I'll post my thoughts from Days 2 and 3 of CanSecWest pretty soon. Thursday was a marathon 12 hours of talks followed by a Microsoft party, and Friday I went straight from the con to the airport to catch the red-eye back to Boston, so I just haven't gotten around to it. Before I do that, though, let's talk about the "Pwn To Own" contest, which turned out to be interesting. Here's the premise. Dragos purchased two MacBook laptops and challenged the conference attendees to hack them, with the prize being, naturally, the laptops themselves. The 15" MacBook could be claimed by compromising an unprivileged user while the 17" edition would require root compromise. An unexpected development was that TippingPoint decided to sweeten the pot, adding a $10K cash bonus to the reward. The contest officially started around noon PST on Thursday, with the caveat that if nobody had hacked them within the first 24 hours, they would be configured to periodically scrape web pages, thereby increasing the attack surface to include client-side attacks. Of course, both MacBooks had all the relevant security patches applied, including about 20+ updates that Apple (coincidentally?) released Thursday morning. Friday noon rolled around and they still hadn't been claimed, so as promised, Dragos and crew set up an e-mail address to which people could send URLs that would be visited from the target machines using Safari. Well, I don't know exactly what time the compromise happened, but a couple hours later I ran into Shane Macaulay who told me he'd already won the MacBook, with some help from Dino Dai Zovi. When I asked him what the vuln was, all he'd say is that it was a Safari client-side attack, and said to ask Dino for more details. The exact details aren't public yet, but your best bet is to refresh Matasano's blog entry or TippingPoint's ZDI Upcoming Advisories page. In the meantime, word on the street is that if you're using a Mac, you should disable Java -- oh, and by the way, this affects Firefox as well as Safari. In other words, sounds like a Java Runtime vuln as opposed to a browser issue. Here's the best part: This wasn't a zero-day that Dino had been sitting on, waiting for the right moment to release. Nope, he discovered the vulnerability and wrote the exploit the night before. In the Matasano blog comments, he claims he got lucky, but having worked with Dino in the past, I think he's just being modest. Now Microsoft has had plenty of high-profile security breaches, no hiding from that. But what are the chances that someone could have discovered and reliably exploited a 0day in Vista (or even XP or Server 2003), start to finish, in a single evening? Meanwhile, if you'd like to read some more well-informed and passionate diatribes on Mac punditry, I'll point you to our friends over at Matasano, who take delight in exposing the bloggers and journalists who treat OSX as the panacea of secure computing. Smart writing, and entertaining to boot! [Update: Windows users, if you have QuickTime installed, uninstall it, or disable Java. Thanks a lot Apple!]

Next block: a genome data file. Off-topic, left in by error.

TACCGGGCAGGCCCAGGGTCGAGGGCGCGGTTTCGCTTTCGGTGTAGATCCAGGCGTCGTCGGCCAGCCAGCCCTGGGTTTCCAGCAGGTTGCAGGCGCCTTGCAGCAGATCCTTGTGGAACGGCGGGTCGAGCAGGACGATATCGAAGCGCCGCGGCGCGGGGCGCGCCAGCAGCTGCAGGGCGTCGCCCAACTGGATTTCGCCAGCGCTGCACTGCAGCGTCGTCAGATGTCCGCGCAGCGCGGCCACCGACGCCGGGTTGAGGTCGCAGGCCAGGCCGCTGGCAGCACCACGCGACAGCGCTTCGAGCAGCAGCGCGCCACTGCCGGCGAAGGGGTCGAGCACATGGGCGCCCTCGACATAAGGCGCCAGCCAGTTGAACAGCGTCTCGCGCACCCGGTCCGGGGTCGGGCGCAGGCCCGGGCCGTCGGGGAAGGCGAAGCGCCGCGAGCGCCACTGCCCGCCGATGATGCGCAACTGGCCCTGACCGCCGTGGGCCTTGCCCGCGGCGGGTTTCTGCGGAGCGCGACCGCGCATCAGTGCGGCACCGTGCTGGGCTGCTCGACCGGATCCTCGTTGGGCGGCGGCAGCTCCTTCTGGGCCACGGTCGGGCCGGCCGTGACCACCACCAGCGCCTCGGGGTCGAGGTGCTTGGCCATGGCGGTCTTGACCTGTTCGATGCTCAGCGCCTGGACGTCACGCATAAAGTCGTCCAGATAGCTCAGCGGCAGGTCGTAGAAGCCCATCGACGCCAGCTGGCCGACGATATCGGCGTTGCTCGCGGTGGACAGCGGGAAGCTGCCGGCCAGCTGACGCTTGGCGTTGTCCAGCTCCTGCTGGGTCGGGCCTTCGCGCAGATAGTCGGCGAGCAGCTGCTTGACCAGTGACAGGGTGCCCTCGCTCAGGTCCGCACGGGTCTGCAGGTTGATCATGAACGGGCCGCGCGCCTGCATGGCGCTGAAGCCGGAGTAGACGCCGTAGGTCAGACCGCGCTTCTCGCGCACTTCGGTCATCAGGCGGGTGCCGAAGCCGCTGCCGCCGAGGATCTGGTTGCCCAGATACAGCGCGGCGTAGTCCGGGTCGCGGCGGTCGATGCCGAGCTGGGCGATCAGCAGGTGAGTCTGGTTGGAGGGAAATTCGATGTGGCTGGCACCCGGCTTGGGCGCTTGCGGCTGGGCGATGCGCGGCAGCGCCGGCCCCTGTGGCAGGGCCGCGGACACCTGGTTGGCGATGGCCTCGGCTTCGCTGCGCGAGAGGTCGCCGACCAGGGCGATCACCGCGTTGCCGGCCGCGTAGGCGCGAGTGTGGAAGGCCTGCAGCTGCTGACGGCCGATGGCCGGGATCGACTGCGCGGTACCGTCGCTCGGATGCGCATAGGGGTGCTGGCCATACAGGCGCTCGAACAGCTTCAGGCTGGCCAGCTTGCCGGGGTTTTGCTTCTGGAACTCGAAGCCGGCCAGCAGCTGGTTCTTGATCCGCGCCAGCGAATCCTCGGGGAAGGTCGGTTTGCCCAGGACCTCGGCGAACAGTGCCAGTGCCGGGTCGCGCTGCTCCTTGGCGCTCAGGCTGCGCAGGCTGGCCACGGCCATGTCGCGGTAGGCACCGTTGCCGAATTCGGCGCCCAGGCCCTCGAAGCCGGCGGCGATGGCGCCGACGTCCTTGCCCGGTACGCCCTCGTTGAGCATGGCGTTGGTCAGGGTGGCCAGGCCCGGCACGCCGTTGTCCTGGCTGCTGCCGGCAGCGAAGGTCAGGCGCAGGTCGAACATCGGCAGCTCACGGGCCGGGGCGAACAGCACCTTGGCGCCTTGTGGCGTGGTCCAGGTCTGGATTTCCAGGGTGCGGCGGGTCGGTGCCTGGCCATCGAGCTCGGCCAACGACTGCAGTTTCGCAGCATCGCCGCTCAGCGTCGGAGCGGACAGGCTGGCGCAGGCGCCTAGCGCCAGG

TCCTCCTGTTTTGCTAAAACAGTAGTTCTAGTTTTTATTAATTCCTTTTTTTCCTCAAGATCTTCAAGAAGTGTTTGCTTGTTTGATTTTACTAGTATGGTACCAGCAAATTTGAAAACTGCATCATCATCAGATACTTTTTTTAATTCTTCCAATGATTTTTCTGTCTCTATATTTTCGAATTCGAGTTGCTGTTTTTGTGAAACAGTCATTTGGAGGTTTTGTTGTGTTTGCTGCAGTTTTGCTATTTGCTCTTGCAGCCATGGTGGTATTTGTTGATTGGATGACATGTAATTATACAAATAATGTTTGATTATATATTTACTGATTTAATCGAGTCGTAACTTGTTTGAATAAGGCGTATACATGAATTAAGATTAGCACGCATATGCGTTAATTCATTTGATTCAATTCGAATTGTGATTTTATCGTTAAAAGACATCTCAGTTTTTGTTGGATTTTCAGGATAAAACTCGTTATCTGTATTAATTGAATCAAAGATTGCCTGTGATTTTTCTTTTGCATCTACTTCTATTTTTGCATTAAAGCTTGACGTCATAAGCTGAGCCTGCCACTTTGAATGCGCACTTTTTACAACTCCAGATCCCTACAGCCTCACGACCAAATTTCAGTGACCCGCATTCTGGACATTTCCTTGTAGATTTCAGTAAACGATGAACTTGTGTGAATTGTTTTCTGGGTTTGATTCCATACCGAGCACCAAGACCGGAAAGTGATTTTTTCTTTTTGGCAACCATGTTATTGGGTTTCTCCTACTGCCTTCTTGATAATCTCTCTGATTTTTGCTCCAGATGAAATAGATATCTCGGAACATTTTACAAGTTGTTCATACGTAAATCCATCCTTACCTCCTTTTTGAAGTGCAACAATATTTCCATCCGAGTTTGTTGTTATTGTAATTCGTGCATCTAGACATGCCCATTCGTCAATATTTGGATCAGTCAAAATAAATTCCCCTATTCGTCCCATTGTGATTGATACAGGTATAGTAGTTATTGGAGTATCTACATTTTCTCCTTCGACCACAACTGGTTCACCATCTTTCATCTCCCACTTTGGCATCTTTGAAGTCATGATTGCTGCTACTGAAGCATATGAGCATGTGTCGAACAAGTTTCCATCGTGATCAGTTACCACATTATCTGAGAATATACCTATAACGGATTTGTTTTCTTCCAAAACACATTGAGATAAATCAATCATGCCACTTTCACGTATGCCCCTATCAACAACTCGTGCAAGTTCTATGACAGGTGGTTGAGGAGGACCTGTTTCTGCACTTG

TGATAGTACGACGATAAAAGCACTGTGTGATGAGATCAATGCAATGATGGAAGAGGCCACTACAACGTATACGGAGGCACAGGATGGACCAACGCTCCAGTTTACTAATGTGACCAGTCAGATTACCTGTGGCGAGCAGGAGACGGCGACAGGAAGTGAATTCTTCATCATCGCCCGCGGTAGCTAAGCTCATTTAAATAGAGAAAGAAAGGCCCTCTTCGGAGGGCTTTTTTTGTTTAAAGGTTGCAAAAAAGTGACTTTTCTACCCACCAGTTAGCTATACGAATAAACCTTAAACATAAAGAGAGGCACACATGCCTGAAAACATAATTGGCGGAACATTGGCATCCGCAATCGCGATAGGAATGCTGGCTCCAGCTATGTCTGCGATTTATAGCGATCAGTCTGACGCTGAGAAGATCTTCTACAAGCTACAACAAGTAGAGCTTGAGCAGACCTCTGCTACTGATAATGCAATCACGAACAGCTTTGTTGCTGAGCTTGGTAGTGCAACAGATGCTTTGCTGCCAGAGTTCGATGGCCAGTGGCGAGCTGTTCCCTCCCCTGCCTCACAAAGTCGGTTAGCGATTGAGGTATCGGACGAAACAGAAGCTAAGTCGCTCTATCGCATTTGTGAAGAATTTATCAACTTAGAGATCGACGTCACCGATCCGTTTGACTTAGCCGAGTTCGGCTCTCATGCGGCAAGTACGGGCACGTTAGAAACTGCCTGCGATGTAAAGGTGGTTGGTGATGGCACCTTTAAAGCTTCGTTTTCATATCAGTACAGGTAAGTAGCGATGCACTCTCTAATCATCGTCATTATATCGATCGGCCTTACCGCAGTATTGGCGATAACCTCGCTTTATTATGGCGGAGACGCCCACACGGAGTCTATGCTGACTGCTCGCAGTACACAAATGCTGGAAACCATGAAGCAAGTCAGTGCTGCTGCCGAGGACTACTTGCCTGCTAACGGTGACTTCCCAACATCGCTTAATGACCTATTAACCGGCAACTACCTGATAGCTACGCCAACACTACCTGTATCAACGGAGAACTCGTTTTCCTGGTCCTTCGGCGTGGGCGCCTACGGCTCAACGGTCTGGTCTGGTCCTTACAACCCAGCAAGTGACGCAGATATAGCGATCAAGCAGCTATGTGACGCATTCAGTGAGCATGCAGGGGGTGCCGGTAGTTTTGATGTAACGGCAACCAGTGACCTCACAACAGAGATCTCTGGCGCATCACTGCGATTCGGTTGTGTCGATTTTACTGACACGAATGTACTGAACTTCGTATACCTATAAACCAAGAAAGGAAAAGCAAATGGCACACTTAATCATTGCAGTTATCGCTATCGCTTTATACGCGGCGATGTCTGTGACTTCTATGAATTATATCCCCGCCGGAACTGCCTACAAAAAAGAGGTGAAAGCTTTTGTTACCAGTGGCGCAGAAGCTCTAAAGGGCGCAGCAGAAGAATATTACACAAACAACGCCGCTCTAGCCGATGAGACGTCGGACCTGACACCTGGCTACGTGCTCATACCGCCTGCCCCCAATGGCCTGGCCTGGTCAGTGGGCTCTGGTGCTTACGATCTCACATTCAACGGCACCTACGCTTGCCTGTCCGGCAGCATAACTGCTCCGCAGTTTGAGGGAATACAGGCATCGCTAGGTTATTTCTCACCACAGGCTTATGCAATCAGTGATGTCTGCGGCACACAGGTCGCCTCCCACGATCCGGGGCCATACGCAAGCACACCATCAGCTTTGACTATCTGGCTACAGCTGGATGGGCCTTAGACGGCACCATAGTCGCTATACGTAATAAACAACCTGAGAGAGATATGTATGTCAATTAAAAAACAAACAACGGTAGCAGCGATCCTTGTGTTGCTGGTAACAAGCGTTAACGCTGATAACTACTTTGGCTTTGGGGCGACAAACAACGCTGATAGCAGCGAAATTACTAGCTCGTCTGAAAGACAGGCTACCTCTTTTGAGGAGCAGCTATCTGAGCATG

Chris Eng, Chief Research Officer, is responsible for integrating security expertise into Veracode’s technology. In addition to helping define and prioritize the security feature set of the Veracode service, he consults frequently with customers to discuss and advance their application security initiatives. With over 15 years of experience in application security, Chris brings a wealth of practical expertise to Veracode.

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